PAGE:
instruments

summer-music-lessons

Summer lessons…

Do you lose students (and income) over the summer? Are you tired of the same old same old? Would you like to infuse new life into your summer lessons? Would you like to keep your income and promote your studio?

Here are 15 options to consider:

  • Break it up into three-month-long “semesters” and let families choose one, two or three months of summer lessons.
  • Teach piano students to play by chord symbol.
  • Zero in on a specific genre (folk, country, pop, blues, classical…)
  • Immerse the studio in theory. Use games.
  • Teach students a new instrument (guitar and vocal students could learn some piano, while piano students could learn to match pitches vocally, or learn some guitar chords/teach them all to play recorder…).
  • Use a video series, such as Mark Almond’s Piano for Life. or see Reuben Vincent‘s article in Music Teachers Helper blog.
  • Use an online series such as podcasts from James Dering.
  • Show them how to create their own arrangements.
  • Teach composition. Have them put a favorite poem to music.
  • Choose a theme and songs to go with it (oceans, animals, bugs, space, summer fun…).
  • Have a duet summer, and pair up students for lessons. Or just bring them together near the end.
  • Have an ensemble summer and teach them their own parts alone, then bring them together for a few weeks before they perform as a group. Add other instruments.
  • Teach every student one or more songs on several instruments (piano, guitar, recorder, voice,percussion,  bass…).
  • Many churches look for special music in the summer–teach them appropriate songs. Take on an older student as an apprentice—let them teach with your supervision.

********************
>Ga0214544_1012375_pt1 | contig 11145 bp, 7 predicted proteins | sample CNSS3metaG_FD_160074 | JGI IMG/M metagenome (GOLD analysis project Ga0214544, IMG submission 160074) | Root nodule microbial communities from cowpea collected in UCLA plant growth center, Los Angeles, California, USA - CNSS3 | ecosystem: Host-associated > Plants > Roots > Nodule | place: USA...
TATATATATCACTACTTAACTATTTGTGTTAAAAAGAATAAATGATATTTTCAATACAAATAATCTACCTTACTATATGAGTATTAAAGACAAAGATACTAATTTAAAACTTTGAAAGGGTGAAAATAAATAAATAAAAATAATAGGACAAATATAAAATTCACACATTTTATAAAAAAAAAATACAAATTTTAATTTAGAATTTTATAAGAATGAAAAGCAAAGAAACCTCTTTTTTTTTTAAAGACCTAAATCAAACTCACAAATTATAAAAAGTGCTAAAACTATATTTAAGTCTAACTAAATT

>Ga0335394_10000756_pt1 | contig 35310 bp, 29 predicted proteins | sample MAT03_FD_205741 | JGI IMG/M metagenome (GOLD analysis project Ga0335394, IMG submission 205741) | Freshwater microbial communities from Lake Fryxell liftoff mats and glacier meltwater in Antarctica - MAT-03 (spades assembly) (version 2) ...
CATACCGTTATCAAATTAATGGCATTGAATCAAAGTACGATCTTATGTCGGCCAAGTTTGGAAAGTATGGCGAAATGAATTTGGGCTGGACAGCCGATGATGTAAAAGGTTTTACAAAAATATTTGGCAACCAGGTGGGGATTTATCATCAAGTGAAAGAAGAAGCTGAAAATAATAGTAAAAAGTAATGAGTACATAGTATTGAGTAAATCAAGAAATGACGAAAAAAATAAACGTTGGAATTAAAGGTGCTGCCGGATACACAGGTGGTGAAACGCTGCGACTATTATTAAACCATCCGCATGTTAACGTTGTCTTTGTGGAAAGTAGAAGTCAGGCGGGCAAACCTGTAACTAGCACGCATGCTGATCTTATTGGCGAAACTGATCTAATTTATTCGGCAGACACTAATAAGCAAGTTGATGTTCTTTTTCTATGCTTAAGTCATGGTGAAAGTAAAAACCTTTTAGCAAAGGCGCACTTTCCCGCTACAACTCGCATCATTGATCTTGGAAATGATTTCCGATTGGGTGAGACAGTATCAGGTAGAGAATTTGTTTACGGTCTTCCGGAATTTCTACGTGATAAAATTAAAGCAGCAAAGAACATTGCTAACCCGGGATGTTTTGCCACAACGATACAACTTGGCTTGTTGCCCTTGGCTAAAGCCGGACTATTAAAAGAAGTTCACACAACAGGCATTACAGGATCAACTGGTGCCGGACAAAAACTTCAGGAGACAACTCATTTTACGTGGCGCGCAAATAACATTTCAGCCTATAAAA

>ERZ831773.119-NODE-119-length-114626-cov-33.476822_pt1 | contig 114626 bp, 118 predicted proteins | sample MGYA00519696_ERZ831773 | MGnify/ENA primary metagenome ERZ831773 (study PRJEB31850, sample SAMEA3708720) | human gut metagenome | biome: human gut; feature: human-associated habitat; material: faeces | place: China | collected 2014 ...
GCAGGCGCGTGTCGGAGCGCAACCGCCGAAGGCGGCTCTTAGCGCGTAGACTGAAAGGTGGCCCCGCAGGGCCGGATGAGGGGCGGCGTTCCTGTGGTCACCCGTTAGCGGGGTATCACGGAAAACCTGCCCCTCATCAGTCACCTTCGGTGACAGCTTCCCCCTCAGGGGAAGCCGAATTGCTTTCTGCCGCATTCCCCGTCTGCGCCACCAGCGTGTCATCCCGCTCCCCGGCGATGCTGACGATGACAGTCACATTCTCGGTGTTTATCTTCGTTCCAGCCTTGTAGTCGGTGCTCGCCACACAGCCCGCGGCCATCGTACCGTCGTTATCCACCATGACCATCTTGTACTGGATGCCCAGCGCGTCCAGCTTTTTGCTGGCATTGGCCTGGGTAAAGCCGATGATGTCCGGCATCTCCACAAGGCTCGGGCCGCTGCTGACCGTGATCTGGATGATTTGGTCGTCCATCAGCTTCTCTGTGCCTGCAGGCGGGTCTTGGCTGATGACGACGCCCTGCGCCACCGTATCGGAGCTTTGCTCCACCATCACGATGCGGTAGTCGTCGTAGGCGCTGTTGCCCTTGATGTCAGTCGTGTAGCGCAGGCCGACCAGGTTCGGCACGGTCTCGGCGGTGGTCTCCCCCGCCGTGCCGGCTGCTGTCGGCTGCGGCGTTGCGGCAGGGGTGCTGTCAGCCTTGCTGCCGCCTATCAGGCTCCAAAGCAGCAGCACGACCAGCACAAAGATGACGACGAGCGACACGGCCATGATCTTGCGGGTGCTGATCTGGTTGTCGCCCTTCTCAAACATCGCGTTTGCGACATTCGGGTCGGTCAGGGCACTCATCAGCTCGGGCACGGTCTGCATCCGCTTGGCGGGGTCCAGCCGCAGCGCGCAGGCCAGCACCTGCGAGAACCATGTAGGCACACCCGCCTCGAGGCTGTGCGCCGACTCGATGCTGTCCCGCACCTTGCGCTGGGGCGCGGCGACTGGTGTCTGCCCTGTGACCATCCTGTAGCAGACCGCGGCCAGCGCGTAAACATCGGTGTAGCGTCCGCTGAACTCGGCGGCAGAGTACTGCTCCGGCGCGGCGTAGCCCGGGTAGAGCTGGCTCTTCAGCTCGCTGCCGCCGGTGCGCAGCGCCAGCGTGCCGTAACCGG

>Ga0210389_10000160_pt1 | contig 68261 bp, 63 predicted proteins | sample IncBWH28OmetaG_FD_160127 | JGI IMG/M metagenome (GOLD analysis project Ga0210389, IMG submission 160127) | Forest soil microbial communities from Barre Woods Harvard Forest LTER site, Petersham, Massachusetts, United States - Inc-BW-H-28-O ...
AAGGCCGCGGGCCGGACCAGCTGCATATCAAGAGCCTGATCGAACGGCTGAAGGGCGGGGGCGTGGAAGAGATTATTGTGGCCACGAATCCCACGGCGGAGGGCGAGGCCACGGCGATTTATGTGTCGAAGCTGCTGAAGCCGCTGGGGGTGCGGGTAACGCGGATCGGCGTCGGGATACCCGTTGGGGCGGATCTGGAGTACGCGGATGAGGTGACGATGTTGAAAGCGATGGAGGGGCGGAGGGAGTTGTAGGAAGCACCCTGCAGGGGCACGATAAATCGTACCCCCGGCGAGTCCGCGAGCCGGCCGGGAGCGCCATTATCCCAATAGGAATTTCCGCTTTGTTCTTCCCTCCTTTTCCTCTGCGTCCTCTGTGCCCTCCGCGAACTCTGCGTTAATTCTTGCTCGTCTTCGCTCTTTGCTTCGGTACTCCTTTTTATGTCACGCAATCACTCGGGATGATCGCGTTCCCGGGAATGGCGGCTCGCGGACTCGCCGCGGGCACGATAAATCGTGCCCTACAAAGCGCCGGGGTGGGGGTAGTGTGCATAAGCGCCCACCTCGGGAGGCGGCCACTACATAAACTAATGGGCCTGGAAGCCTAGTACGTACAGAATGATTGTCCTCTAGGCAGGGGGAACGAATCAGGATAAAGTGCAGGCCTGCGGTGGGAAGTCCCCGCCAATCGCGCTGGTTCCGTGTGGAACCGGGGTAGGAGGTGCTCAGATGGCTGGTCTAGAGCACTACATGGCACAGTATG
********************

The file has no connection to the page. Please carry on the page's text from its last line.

• Put on one-week camps, emphasizing rhythm, technique, note-reading… Ideas from TeachPianoToday.com,

More camp ideas from Sara’sMusicStudio.com

How do you change it up after the school year ends?

Have a stupendous time teaching summer lessons!

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tractor and trailer

Now I must explain from the outset that I have absolutely no farming experience whatsoever! Completely zilch!

But I do know that a trailer will go nowhere without a tractor to guide it!

So how can we help young Jenny conquer that awkward phrase in her song?

How can we help old Mary Williams to master the art of rubato?

How can little Jonny play that scale with flair?

Enthusiasm breeds enthusiasm

The answer is simple – us! It all starts with [···]

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As I ponder my blog entry today, I’m in the process of scheduling new monthly jam sessions for my students!

In the past, as a summer workshop, Keyboard Jam proved to be very successful in stretching the students abilities, as well as giving them experience and enthusiasm for playing with other musicians! Have you read Nate Shaw’s two most recent articles on this very blog site? (If not, I hope that you will! I have added the links at the bottom of this article!)  Nate has some great ideas that I am definitely going to implement into my studio jam sessions, private lessons and recitals!

All of my students will be invited (pianists, singer, other instrumentalists). As the jam sessions become a huge hit, I will use them as an incentive, and extend invitation first to top practicers, best scales for the month, etc. All of the students will have fun creating music together, and learning how musicians work and play together. It works best to have separate sessions if you have a  large variance in ages and level of students. We will use the grand piano, a few keyboards, hand drums, shakers, my electric bass, and any other instruments that show up with the students.  There are so many different directions a class like this can take, but here’s a session plan that I have found to work extremely well!   [···]

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